Growing up in the 1970s and 80s, there weren’t many Asian actors, or, as they say, “people who look like me,” in film or television. For me, I could count them on one hand. This fact should come as no surprise. There was Bruce Lee, James Hong, and the subject of Kevin Derek’s documentary, More Than Miyagi, Pat Morita. You know him as Mr. Miyagi in The Karate Kid series and as Al on Happy Days. But his life is a much broader story of the struggle for Asians in Hollywood.
Pat Morita was born in 1932 in Northern California. He suffered from spinal tuberculosis that put him in a full-body cast for most of his childhood. Thanks to the Shriners, Morita received experimental surgery that allowed him to function as an average person. Once he left the hospital, the young Morita was escorted by the FBI to an internment camp for the duration of World War II.
After the war, Morita would forego college to help his parents run their Chinese restaurant (yes, a Chinese restaurant), and it’s here that Morita entered the world of stand-up comedy. He was good, and when he moved to L.A., his agent/manager Sally Marr immediately began booking him in movies and television, including Thoroughly Modern Millie, Laugh-in, and M*A*S*H.
It would be a disservice to say Morita’s career was pretty typical for Asian actors, only because he was one of a small handful; therefore, he was treading new ground. Morita’s good nature and enthusiasm for entertainment presented nothing but opportunity—not necessarily the best opportunities, but opportunities nonetheless. When Happy Days was on the verge of cancellation after the second season, Gary Marshall took a risk and cast Morita as the iconic Al of Al’s Diner. He almost lost the job because the character was Chinese, and Morita was Japanese; a hilarious and ironic story.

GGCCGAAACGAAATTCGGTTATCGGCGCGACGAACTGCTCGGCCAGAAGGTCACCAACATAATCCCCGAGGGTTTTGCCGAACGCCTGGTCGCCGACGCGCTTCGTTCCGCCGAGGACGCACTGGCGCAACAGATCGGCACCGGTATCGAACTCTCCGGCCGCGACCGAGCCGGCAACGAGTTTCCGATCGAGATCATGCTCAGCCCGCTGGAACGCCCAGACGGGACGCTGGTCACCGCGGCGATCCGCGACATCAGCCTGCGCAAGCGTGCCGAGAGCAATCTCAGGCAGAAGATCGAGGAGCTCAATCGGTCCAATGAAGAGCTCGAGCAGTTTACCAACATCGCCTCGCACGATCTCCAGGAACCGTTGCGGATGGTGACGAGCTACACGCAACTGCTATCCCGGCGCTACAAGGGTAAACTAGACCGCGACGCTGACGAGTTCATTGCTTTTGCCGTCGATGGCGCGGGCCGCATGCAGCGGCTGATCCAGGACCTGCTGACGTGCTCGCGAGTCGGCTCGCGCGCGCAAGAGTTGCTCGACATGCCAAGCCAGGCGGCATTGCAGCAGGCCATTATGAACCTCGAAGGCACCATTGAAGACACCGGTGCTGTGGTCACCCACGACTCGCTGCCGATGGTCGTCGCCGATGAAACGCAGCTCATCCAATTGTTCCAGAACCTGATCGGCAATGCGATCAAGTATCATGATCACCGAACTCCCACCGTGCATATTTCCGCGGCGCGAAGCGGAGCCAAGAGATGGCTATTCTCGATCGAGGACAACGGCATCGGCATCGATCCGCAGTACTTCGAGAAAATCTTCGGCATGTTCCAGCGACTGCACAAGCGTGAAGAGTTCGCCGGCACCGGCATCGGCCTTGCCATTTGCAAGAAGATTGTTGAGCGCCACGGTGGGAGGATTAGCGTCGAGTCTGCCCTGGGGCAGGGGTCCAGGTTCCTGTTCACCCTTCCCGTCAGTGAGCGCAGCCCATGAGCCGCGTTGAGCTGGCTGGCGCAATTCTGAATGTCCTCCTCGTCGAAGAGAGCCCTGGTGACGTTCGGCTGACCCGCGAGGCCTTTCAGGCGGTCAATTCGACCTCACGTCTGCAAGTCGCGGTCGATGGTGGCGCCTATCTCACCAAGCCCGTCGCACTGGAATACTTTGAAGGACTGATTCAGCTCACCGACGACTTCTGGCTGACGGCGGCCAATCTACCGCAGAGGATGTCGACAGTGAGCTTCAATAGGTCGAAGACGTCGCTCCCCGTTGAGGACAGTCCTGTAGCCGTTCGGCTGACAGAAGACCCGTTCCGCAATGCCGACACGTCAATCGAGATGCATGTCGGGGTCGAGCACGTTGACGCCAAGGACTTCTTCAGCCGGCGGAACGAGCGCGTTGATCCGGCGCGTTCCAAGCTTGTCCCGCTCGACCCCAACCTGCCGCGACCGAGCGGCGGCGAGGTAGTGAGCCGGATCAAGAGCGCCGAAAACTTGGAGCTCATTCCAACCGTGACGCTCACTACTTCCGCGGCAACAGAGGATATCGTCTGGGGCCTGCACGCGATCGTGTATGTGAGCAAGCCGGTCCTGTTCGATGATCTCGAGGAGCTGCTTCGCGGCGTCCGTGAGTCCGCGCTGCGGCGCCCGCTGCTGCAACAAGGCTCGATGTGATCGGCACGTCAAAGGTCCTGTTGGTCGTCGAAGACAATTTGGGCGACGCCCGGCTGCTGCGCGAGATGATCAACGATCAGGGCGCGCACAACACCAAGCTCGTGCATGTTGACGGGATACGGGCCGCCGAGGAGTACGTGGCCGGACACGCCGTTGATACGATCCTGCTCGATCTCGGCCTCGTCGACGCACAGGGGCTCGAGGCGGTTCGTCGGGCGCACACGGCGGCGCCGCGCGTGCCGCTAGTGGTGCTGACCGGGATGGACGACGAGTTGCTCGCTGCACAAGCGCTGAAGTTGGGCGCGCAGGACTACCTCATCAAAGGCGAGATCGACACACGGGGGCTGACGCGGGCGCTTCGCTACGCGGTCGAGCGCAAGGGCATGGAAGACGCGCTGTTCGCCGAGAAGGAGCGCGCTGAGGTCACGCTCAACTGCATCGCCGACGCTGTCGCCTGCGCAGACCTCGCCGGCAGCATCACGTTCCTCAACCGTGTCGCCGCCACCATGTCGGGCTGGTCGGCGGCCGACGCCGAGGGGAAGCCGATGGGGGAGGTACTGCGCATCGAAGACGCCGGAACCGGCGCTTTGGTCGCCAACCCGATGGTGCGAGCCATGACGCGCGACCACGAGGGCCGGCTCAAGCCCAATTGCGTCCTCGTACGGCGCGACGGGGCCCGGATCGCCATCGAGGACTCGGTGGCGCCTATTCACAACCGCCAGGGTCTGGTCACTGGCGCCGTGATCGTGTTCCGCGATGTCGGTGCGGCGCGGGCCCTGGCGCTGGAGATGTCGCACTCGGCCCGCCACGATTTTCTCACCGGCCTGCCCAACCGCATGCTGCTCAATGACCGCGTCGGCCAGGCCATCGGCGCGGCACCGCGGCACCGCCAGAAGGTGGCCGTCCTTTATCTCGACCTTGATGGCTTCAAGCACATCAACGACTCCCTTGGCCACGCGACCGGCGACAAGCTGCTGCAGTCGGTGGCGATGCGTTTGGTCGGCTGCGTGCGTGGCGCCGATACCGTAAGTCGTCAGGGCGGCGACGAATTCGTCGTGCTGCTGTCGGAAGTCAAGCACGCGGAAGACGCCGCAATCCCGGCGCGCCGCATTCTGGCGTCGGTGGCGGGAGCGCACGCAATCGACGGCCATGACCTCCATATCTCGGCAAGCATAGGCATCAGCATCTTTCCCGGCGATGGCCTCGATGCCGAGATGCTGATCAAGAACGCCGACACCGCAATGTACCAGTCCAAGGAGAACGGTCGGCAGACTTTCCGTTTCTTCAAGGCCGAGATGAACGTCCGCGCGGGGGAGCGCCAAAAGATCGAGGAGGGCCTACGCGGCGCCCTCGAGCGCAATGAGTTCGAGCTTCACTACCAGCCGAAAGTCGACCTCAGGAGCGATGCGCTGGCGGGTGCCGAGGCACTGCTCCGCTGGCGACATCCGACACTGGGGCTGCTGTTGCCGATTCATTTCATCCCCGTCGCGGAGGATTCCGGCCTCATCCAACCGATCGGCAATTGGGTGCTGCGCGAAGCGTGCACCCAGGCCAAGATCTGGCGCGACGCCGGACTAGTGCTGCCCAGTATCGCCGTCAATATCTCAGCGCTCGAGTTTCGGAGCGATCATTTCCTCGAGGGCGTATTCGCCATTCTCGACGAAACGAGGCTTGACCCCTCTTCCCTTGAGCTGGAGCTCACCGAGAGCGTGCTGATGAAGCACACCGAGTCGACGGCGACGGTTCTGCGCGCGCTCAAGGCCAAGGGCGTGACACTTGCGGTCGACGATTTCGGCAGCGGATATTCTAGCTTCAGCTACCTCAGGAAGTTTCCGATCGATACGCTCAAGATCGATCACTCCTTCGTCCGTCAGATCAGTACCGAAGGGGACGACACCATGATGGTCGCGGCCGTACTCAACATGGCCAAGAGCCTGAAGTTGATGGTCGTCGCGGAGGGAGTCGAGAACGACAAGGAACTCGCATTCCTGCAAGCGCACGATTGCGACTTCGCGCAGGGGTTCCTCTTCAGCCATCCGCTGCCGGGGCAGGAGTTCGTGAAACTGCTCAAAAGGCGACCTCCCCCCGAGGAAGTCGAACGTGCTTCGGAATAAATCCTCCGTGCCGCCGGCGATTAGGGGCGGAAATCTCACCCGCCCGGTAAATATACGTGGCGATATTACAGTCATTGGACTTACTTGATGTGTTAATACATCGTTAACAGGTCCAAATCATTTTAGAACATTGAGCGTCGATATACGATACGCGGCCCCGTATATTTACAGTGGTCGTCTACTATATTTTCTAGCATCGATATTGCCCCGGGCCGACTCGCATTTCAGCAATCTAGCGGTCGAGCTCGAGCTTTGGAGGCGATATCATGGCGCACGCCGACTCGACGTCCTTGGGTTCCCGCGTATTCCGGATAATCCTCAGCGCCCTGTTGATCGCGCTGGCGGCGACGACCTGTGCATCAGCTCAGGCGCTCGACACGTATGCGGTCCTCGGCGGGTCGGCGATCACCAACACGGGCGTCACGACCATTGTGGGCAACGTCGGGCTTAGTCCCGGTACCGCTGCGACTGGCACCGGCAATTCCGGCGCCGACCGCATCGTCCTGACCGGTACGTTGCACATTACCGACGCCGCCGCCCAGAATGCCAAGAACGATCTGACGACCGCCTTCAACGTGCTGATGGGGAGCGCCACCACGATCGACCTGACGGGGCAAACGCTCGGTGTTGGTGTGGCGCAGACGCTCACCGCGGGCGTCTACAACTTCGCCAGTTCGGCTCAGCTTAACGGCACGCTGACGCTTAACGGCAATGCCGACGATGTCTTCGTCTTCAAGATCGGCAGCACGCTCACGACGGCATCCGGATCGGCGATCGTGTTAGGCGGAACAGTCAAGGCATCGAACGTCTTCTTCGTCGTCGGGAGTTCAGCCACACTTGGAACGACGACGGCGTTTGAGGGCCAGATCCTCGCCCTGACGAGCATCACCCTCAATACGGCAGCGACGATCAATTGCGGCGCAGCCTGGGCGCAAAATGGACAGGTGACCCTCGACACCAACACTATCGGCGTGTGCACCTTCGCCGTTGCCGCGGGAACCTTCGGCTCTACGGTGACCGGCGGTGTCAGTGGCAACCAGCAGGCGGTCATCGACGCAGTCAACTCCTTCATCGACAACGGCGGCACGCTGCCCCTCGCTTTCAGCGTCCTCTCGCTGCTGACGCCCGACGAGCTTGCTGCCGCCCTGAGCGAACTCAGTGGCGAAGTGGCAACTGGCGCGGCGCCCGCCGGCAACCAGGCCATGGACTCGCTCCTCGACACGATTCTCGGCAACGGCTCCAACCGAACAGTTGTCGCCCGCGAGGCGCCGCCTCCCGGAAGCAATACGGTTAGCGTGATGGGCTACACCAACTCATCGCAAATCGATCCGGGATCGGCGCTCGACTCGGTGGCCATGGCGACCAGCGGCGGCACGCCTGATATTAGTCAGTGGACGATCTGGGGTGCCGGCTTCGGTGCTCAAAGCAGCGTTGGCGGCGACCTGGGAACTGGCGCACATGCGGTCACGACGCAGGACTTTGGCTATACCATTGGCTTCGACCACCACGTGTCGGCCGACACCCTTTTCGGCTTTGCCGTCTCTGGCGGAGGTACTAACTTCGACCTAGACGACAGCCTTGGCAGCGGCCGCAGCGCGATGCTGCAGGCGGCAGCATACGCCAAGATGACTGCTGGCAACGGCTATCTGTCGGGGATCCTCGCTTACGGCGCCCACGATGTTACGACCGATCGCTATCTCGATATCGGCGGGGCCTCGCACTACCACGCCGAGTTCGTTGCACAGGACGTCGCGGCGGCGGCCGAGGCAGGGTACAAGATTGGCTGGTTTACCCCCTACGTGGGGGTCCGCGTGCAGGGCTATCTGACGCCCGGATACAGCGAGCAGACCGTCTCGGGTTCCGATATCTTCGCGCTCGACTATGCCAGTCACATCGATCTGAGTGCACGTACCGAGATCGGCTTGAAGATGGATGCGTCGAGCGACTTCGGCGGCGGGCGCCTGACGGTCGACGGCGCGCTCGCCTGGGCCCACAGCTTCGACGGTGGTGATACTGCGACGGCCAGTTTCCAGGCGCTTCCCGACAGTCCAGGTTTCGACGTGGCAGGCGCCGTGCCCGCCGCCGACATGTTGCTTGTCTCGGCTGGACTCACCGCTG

“Morita’s good nature and enthusiasm for entertainment presented nothing but opportunity—not necessarily the best opportunities…”
I’ll keep hitting on the term “pioneer” when it comes to Morita. His success was both a blessing and a curse. Why did Morita leave Happy Days after a few seasons? Because ABC gave him his own television series—the first for an Asian-American. Of course, the series failed after four-episodes, and he was back to square one, unable to return to Happy Days.
More Than Miyagi is a celebration of Pat Morita’s life, and there is a plethora of source material presented in the documentary. The film features countless interviews with the man himself. Most of his appearances in movies and television still exist today. It also helped that Morita never burned bridges. He had a lot of friends more than willing to talk about his character and greatness, including his wife, Evelyn; Happy Days co-stars Henry Winkler, Marion Ross, Donny Most, Anson Williams, and almost the entire cast of The Karate Kid with Ralph Macchio, William Zabka, and Martin Kove.
Pat Morita’s life was so rich that the documentary has barely reached the half-way point when we get to The Karate Kid days. His friend James Hong talks about how tough it was breaking into acting for Asians when many roles went to white actors in “Yellow Face.” Morita recounts how disheartening it was then to be given bit-parts as stereotypical “Chinamen” and then the frustration of typecasting that almost lost him the role as Mr. Miyagi.
The film ends with this fairytale romance and marriage to his wife, Evelyn, and his lifelong bout with alcoholism. There’s a heartbreaking story of how Morita’s drinking kept him from being appropriately honored on the Happy Days 30th reunion show.
More Than Miyagi is an engaging documentary about one of the nicest people in Hollywood. One of the few actors Asian-Americans can point to as paving the way (not that the door is entirely open today). I’ve never made a documentary, but I would imagine director Kevin Derek had an easy time piecing together Mortia’s life with all the material available and support from his circle of friends.
"…typecasting that almost lost him the role as Mr. Miyagi."